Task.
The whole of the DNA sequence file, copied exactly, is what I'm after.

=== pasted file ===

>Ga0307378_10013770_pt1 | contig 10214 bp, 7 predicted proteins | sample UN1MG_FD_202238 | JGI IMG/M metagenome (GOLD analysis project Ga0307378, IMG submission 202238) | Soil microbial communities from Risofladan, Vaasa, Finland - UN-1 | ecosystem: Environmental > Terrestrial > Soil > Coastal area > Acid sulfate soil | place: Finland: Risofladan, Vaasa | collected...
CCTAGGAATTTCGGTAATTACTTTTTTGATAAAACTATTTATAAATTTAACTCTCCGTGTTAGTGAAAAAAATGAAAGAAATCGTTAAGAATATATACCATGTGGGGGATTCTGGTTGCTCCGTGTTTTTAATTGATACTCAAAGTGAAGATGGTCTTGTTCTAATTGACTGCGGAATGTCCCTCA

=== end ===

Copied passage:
>Ga0307378_10013770_pt1 | contig 10214 bp, 7 predicted proteins | sample UN1MG_FD_202238 | JGI IMG/M metagenome (GOLD analysis project Ga0307378, IMG submission 202238) | Soil microbial communities from Risofladan, Vaasa, Finland - UN-1 | ecosystem: Environmental > Terrestrial > Soil > Coastal area > Acid sulfate soil | place: Finland: Risofladan, Vaasa | collected...
CCTAGGAATTTCGGTAATTACTTTTTTGATAAAACTATTTATAAATTTAACTCTCCGTGTTAGTGAAAAAAATGAAAGAAATCGTTAAGAATATATACCATGTGGGGGATTCTGGTTGCTCCGTGTTTTTAATTGATACTCAAAGTGAAGATGGTCTTGTTCTAATTGACTGCGGAATGTCCCTCA